Newspaper Page Text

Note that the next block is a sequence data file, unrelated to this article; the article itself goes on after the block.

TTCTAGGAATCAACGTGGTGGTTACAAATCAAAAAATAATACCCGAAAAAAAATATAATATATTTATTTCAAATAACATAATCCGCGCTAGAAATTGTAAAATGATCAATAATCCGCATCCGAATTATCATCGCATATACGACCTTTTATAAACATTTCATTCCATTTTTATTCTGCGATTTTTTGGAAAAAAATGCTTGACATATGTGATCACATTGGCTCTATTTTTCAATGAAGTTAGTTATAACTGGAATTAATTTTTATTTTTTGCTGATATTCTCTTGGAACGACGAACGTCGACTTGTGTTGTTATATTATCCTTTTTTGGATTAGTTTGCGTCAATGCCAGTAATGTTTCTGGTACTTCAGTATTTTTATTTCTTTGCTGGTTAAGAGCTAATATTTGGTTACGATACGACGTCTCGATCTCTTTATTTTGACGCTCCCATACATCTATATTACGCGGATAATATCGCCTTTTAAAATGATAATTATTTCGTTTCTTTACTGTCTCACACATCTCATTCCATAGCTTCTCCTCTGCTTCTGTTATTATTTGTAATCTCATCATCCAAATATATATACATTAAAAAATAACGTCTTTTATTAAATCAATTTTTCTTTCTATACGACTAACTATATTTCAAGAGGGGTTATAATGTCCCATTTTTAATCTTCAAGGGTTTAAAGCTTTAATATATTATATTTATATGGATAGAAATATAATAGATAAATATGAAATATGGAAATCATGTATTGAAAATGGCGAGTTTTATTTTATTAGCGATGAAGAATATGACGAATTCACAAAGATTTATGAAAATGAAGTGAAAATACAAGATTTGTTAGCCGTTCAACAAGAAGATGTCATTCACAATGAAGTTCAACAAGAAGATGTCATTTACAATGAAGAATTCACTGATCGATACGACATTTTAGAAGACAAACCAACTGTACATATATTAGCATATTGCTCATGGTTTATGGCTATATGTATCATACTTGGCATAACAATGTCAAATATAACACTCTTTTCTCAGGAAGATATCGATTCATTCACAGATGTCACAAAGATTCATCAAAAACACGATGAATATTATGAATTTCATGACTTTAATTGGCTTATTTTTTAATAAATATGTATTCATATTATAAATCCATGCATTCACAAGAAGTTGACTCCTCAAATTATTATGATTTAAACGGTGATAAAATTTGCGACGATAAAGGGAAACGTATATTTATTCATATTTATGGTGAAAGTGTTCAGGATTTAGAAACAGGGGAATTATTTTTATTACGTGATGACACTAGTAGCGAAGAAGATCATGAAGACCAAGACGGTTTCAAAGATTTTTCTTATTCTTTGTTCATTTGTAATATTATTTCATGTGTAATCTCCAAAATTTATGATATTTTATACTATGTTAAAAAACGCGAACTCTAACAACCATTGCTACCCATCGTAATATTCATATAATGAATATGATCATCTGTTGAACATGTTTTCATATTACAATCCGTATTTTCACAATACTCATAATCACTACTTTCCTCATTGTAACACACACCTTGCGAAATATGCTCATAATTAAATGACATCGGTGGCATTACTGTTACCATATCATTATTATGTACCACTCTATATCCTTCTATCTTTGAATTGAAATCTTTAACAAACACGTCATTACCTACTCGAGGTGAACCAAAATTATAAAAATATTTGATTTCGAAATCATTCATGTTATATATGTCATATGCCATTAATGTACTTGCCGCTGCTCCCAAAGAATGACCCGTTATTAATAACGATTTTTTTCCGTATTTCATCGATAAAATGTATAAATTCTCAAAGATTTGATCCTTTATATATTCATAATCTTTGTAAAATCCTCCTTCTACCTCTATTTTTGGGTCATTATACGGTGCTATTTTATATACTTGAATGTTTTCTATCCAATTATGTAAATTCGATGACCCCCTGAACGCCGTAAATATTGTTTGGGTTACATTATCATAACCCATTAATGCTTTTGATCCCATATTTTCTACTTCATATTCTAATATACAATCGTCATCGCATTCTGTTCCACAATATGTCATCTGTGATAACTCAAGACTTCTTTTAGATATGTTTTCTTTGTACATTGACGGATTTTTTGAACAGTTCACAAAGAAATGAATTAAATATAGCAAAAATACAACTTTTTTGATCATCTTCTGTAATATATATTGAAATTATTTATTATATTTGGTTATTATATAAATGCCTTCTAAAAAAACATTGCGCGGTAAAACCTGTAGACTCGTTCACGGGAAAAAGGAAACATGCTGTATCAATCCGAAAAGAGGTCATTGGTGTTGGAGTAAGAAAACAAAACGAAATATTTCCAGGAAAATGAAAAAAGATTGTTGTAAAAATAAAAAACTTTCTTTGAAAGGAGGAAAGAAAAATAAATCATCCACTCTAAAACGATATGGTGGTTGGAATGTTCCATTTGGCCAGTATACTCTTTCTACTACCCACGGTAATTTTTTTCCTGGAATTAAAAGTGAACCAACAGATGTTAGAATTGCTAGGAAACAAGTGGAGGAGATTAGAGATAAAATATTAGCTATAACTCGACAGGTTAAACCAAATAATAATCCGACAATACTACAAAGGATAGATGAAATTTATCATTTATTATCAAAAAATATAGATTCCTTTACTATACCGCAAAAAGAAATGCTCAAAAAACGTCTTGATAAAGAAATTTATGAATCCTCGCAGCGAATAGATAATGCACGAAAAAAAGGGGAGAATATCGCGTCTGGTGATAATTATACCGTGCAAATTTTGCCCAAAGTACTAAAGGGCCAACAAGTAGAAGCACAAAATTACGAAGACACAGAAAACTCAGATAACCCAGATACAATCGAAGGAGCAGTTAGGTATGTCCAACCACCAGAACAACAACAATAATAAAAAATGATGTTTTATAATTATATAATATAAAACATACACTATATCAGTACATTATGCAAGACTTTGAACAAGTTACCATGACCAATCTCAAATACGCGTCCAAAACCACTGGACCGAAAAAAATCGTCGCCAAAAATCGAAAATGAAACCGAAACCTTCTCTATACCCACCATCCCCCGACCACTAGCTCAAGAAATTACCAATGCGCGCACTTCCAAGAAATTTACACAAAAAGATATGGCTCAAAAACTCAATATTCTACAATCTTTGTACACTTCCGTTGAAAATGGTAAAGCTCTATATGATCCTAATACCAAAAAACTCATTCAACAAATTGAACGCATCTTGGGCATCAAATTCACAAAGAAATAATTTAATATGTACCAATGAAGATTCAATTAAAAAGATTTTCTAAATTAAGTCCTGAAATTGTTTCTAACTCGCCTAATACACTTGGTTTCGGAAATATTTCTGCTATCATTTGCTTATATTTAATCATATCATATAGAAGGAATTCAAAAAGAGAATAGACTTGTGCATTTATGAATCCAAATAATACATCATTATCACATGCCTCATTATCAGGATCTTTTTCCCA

SK.'lw'V ' & .PAGE EIGHT THE COCONINO SUN FRIDAY, NOVEMBER 1, J912, t - Ailvertisement K flB " m f a ! "I' fx V s? S fl 1 I' ' i J Ft i ft l-tft . w ? Which is Better for Arizona Prosperity or Experiment? What Every Arizona Voter Should Know and Why. Arizona has hundreds of thousands of acres of land that should be tapped by railroads. Oro running from $10 to $40 a ton Is being thrown on the dump because It costs too much to haul It to a railroad. What Arizona needs most to develop her resources is Railroads. Under the laws of the State and the rules of the Interstate Com merce Commission, railroads cannot make Improvements or extensions except with borrowed money. (See Laws of the First Legislature of the State of Arizona, Chap. 90. Sec. iS, and Rules cf I. C. C.) By reason of the nbsolntely unnecessary expense and unfair reduc tlon of earnings, It will cost the railroads about one and a half million dollars a year. If the bills submitted to tbe people to be oted on November 5th become laws. One and a Half Million Dollars will pay Interest, at 5, on Thirty Million Dollars. Theso bills will exclude just that much capital from the stnte, which could it be invested, would develop the country and give employment to thousands of people. THE MEN WHO HAVE SUBMITTED THESE BILLS HAVE CON FIDENCE THAT THE PEOPLE WILL GIVE THE RAILROADS A SQUARE DEAL. THEREFORE, THE RAILROADS HAVE REFUSED HERETOFORE TO TREAT WITH SELF-SEEKING POLITICIANS AND HAVE APPEALED THEIR CASE TO THE PEOPLE OF THE STATE OF ARIZONA. PROSPERITY FIRST, EXPERIMENT SEC OND, THEREFORE, DEFEAT THESE BILLS NOVEMBER 5TH. "AN ACT REGULATING THE NUMBER OF ALEN TO BE EMPLOYED ON TRAINS AND ENGINES." (On Official fiallot, Nos. 304 and 303 House Bill No. 44.) This is a useless expenditure of money and against public policy. It requires an extra man on light engines', that Is. engines that arc not pulling cars. Of what earthly use is such a man? Where would he sit? What would he do? Just draw pa. Do you think that Is fair? Certainly you don't. The fewer men on an enqlne the better. There is less chance of their talking Instead of attending to business, and causing a wreck. "AN ACT REGULATING HEADLIGHTS ON ALL LOCOMOTIVES." : (On Official Ballot, Nos. 306 and 307 House Bill No. 42.) It practically creates a monopoly. One company, the Pjle Co, virtually controls all high candle power electric headlight patents. What was the power behind the throne? Experiments have shown conclusively that electric headlights are dangerous on double track. Inventions are coming so thick and fast that this form of light may l a back number In two or three years. Why tie the railroads down with a law and prevent them from taking advantage of new inven tions? Even now, competent authorities disagree as to the best form of headlight. i "AN ACT REQUIRING ALL ENGINEERS AND CONDUCTORS TO nAVE THREE YEARS' EXPERIENCE BEFORE BEING ELIGIBLE TO HOLD SUCH POSITION." (On Official Ballot. Nos. 308 and 309 House Bill No. 50.) It is class legislation that forces every man who now holds a position as an engineer or conductor, if he did" not have three years' experience as a fireman, or a brakernan, to give up his Job. Experi ence won't make brains. Seme men inisht be firemen, or brakemen, for years and still be unfitted for promotion, and others, after one jcar's experience would be perfectly competent to handle a train. The law robs the sons of Arizona of their birthright and forces them to give way, because of lack of oppo tunlty, to tl'e trarpp engineer, or conductor men who are able to produce letters s:h w,.ig they have had three years' experience, letters that may be forged. "AN ACT LIMITING THE NUMBER OF CARS IN A TRAIN." (On Official Ballot, Nos. 310 and 311 House Bill No. 43'.) The development of the State will be held back because the rail roads will not be allowed to work up to their full capacity. What Inducement is there to a railroad to improve Its lines by eliminating curves, reducing grades, putting in heavier rails and better equipment, If It is not going to be allowed to reap the benefits. It is claimed that It Is dangerous to handle long trains. Where does the dajiger lie, with modern airbrake equipment? On the Southern Pacific, there has not been a man even injured in more than three years as the result of handling long trains. Mn Cattleman and Mr. Farmer, It means that your products must wait. If the train has seventy cars, when It reaches the station where your cars are, even though tho engine might be capable of handling ten or fifteen cars more with case. What you want Is service, and you don't want that service restricted by law, as long as It is safe. "AN ACT PROVIDING THAT RAILROADS SHALL NOT CHARGE MORE THAN THREE CENTS A MILE." (On Official Ballot, Nos. 312 and 313 Senate Bill No. 24.) The population 'of Arizona is less than two to the square mile. Passenger traffic Is so light that this law will make a drain of about $320,000 a year on the railroads. It will limit their borrowing power by just that much, will force them to curtail present high class service and will inhibit expansion In the future. The Southern Pacific took in, last j ear, from sources in the State of Arizona, $501,474.44, and spent $3,818,033.51. Docs that look as if It were charging the people too much? The three-cent fnre law will force the restriction of excur sion and homeseekers' rates, that are doing so much to bring people Into the State. In proportion to population, the rates In Arizona are now lower than any State In the Union. Texas has tried these re strictive laws with the result that railroad construction has about come to a standstill only 12 miles of road built in the first six months of 1912, and no promise for the second six montbB. Remember $320,000.00 will pay Interest, at 5, on $6,400,000.00 that the railroads will not be able to Invest. "AN ACT PROVIDING MONTHLY PAY DAY." FOR A SEMI- . (On Official Ballot, N03. 314 and 315 Senate BUI No. 19.) It will put a burden on the State by Increasing poverty, beqause the temptation to spei'd money foolishly when one has It In hist pocket Is too great for the averPGe man. We are usually broke the day after pay day. It would be twice as bad with two pay days. The work lngmcn don't want it, as shown by the petition sent in to the Corpora tion Commission against the law by the railroad men. This law would play into the hands of that class of business that lives by induc ing the working man to spend all ho has on pay day. It will increase the cost of doing business for both the merchants and the railroads, without benefiting either. Nor will it benefit the working man. FINALLY: The people of this State established a Corporation Commission to take care of Just such questions as these. (See Chap. 90, Laws of tbe First Session of tho Legislature of the State of Ari zona.) Here the railroads and the people might be heard and equal jubtice done. Why not let this body attend to these matters? Why enact laws that are not needed? THE PANICS OF AND 1 DEMOCRATIC PARTY RESPON- 6IBLE FOR THE DISTRESS WHICH MARKED ITS AD- MINI8TRATION. FACT IS CLEARLY SHOWN The Financial Disturbance of Five Years Ago Not Due to Adverse Republican Legislation Nor to Any Cause for Which the Republican Party Mutt Answer. With an audacity which can only be explained by the desperate situation which makes a resort to even the most Improbable of theories a polit ical necessity, the Democratic cam yalgn text book charges the Repub lican party with responsibility for the panic of 1893 and the hard times that ensued. "The Republicans have been trying to make tho country believe," ays the text book, "that the panic of 1S93 was brought about by the Demo cratic bill which was passed In 1894." And then tbe text book writer pro ceeds to make merry over the absurd ity ot charging an effect in one year to a cause that did not transpire until the year after. Well, here are the facts: The last year ot the Harrison administration, 1892, was the moat prosperous the country had enjoyed up to that time. Labor was fully employed, capital was actively seeking investment, and the farmeu were getting a good price for! si big crop. So far as industrial and commercial conditions were concern ed, there was not a cloud In the sky. Republican speakers and newspapers tried to persuade the people that they should let well enough alone and that Democratic success might bring dls cter. Vvl tiiey would. not. listen. The prices of some things were pretty high. The Democrats declared it was because of the high tariff and prom ised that If put Into power they would revise the tariff "In the Interest of the plain people" There was little ex pectation throughout the country that Harrison would be defeated, and busi ness boomed right up to election day. But Harrison w'as defeated. HoW the Panic Came. And then what happened? Why, In stantly, men who had monev which they were about to Invest locked it up in the vaults and said "We will Just wait a while to see what happens." Manufacturers engaged in producing protected articles, rrallztng that as soon as the Democratic congress could get at It their protection would be reduced. Immediately began to cut their output to current demands. Who could blame them for refusing to go ahead and pile their warehouses full of goods which might have to be sold In competition with similar products made In countries where the factor wago scale was one-half or one-fourth of the factory wage scale which they had been paving? Jobbers and whole salers cut their orders to the manu facturers in the same way and for the same reason. Retailers all over the country bought their supplies from day to day, fearing to be caught with high-priced goods when the low-priced flood came. And so it happened that although the Wilson bill was not actually pass ed until late In 1894 the panic began the day after the election of 1892. II was not what the Democratic presl dent and congress had done, bul what everybody knew they Intended to do that wrought the havoc Indeed, If the Wilson bill could have beer, passed the day Cloveland was lnaugu rated the damage to the country woul have been far less than that which actually occurred. The Danger of Uncertainty. This country Is big enough and rich enough and resourceful enough to ad Just Itself to nearly any tariff law, no matter how bad it may be, if it only knows what it Is. But during all the long months of debate over the bill tho business ot the country was, as it were, hung up In the air If maii "had known that the duty on articles In which they were Interested was to be reduced ten per cent they corll have figured accordingly. If the) had known the duty was to be reduced 50 per cent or 100 per cent they would have had seme tasis inon which to adjust themselves. But they did not know what the reduction would be, so they had absolutely no basis upon which to do their figuring. They sim ply had to wait and wait and wait, kee Ing Just as close to shore as they possibly could until the leng arony was over. That Is the analysis of the panic from 1SP3 to 1897, and no mat ter how vigorously tho Democratic text book may dispute It, it cannot deny or refute it. Two Kinds of Panics. There is some reason, of course why the unthinking should charge the responsibility for the panic of 1907 upon tho Republican party, because that party was In power when the panic occurred. But It is to bo re membered that there are two kinds of panics, one due to loss of confidence In measures and the other due to loss of confidence in men. A political party Is Justly chargeable with a busi ness disturbance due to bad measures or the fear of bad measures; but It Is not chargeable wfth responsibility for a disturbance brought about by the conduct of men. It was the fear o( Injurious legislation that brought upon the country the disaster of 1893-7. And therefore these disasters are chargeable to the Democratic party. But the money stringency of 1907 was due absolutely to the frenzied finan ciering of a group of men operating entirely outside of politics and hav ing no connection whatever with the government. It was nowhere charged that the panic of 1907 was brought about either by legislation which the Republican party had enacted or that It was threatening to pass. Neither then nor at any time since then has any Republican measure been charged with having brought it about, and the only new legislation which was de manded as the outcome of It was the emergency currency law, the need of which had nv.ec. before been, demon strated so plainly, and which" was promptly passed. Theso sre the facts In relation to the panics of 1893-7 and of 1907. That Democratic legislation was directly responsible for the ormer cannot be successfully denied. That Repub lican legislation was responsible, di rectly or indirectly, for the latter can not be successfully maintained. WANTED TO SHIP WOOL TO THE U. S. Australian Sheep Raisers Anxious for Democratic Victory. From the Glasgow, Mont., Indepen dent. Tho Hon. James Bryce, British am bassador to the United States has been in Australia this summer, and in a recent speech at Melbourne he cheer ed the hearts of the Australian wool growers by telling that there was pros pect of an early reduction In the American wool tariff. This, he pre dicted, would mean a large Increase in the wool exports from Australia to tbe United States. The ambassador Is right. That is Just what will happen If the wool tariff Is lowered, and the Montana sheep men know, because they remember what happened in 1891 when wool wasn't worth nnythlng and when sheep were worth even less. When the Dem ocratic members of the ways ana means committee of the house. In the recent session of congress, presented their wool bill for consideration, thej claimed that It would increase the Im ports of wool into America by ISO. 000,000 pounds. But there can be no increase In the consumption of wool and the Amer ican grower Is. wondering what would become of 190,000,000 pounds of his wool under the Democratic tariff laws. Nearly 30,000,000 of that 190,000,000 is grown right here In Montana. It is no wonder that England is urging the election of a Democratic congress and that London looks with favor upon the candidacy of Woodrow Wilson. Whic, We Beg to Say, Is what the Good House wise must do On every baking day Why work thus exert your strength, Why not this burden shirk? There's a better and far easier way, Let the Baker Do the Work Confection Den Phone 210 Millinery Parlors MRS. S. J. WATSON New and Up to Date Things of Every Description I will be pleased to talk hats and trimmings with you at any time. . Prices Reasonable Phone 225 Parlors just west of Majestic Theatre Majestic One Night, Thursday, Nov. 7th JJ Gaskill & Mac Vitty, Inc., offers "The Rosary A Play of Human interest. Founded upon an emblem of Purity By Edward E. Rose Author of Janice Meredith, Alice of Old Vincennes, the Prisoner of Zenda, David Harum, The Spenders, Etc. he Great New York, Chicago and Boston Success SYNOPSIS OF PLAY: Act 1. Lawn in front of Bruce Wilton's Country Home, West Chester, N. Y. "The hours I spent with thee, dear heart Are as a string of pearls to me." xct 2. One hour later. Bruce Wilton's study. "I count them over, ev-'ry one a-part My Ro-sa-ryl My Ro-sa-ryl" Act 3. Bruce Wilton's Study the next morning. "I tell each bead unto the end, And there a cross is hung." Act 4. Outside the Chape! one year later. "I kiss each bead and strive to learn To kiss the Cross, sweetheartl to kiss the Cross" Text by Robert Cameron Rogers. Complete magnificent pro duction. Gorgeous Electrical Effects. -rf"" THADt -HARK Exclusive Dealers Wanted For Thoma s I I sons (Xtdvsotu Edison Home Kinetoscope Latest and Greatest Invention Pleasure Made an Education The Home Kinetoscope Motion Pic tures for the Home, Schools, Y. M. C. A. and Clubs. A Profitable busi ness for the man with small capital GEORGE BRECK Pacific Coast Distributor, 70 Turk Street, San Francisco, Calif. Coconino Sun for Job Printing VT r - " J &' i rf . .tjMfcMf flur l lrt r' -" J5 WR. itmm v."